George Washington was the first President of the United States (1789–1797), the commander-in-chief of the Continental Army during the American Revolutionary War, and one of the Founding Fathers of the United States. He presided over the convention that drafted the United States Constitution, which replaced the Articles of Confederation and which remains the supreme law of the land.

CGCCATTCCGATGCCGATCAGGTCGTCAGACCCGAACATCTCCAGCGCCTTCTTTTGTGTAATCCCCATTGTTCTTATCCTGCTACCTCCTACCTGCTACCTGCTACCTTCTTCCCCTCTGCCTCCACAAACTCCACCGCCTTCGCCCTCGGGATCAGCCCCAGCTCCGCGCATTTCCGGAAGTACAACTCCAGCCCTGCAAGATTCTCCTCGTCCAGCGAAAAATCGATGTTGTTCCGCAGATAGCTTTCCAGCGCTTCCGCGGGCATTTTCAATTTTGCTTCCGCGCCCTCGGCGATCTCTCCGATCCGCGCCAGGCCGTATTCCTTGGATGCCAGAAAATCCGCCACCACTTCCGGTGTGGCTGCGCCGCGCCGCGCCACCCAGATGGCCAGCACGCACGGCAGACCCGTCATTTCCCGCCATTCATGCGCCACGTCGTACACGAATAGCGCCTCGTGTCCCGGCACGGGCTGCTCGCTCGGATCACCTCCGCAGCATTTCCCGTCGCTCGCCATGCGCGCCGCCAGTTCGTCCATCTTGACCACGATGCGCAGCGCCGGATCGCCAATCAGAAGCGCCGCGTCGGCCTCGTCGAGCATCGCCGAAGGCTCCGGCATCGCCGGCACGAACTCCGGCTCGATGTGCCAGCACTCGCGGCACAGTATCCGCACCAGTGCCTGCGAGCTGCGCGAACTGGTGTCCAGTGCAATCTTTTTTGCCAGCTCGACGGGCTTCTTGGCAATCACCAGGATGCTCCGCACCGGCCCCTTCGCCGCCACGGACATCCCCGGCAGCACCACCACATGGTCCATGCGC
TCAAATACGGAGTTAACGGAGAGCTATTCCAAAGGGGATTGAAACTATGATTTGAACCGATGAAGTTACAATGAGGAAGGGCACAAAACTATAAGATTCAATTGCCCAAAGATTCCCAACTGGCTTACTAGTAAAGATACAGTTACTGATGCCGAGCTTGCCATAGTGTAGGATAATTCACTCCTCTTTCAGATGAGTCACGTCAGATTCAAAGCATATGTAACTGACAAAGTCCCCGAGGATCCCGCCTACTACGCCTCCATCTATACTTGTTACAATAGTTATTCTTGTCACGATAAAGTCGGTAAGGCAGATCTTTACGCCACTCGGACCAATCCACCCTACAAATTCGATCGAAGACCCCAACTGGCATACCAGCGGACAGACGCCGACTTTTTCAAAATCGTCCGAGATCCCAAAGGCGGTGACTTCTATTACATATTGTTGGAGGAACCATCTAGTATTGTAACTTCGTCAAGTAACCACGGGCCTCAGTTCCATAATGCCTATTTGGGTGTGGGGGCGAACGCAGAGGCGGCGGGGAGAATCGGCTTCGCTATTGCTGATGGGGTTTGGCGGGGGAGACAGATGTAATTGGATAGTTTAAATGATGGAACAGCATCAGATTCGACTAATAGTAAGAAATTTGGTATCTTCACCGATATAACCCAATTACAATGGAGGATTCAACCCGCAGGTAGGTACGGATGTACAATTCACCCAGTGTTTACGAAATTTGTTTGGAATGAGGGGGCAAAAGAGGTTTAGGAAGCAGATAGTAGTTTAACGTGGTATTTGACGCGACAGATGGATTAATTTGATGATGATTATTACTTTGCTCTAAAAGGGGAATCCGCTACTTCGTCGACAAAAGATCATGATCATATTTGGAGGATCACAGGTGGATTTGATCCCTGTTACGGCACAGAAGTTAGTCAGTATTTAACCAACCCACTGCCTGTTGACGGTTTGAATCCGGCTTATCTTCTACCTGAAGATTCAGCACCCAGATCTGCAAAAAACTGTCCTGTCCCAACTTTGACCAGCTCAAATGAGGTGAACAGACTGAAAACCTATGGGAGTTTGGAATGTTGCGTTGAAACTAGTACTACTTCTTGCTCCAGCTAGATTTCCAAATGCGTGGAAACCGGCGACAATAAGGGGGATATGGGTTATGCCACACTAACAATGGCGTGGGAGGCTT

Washington was elected President as the unanimous choice of the electors in 1788, and he served two terms in office. He oversaw the creation of a strong, well-financed national government that maintained neutrality in the wars raging in Europe, suppressed rebellion, and won acceptance among Americans of all types. His leadership style established many forms and rituals of government that have been used since, such as using a cabinet system and delivering an inaugural address. Further, the peaceful transition from his presidency to the presidency of John Adams established a tradition that continues into the 21st century. Washington was hailed as "father of his country" even during his lifetime.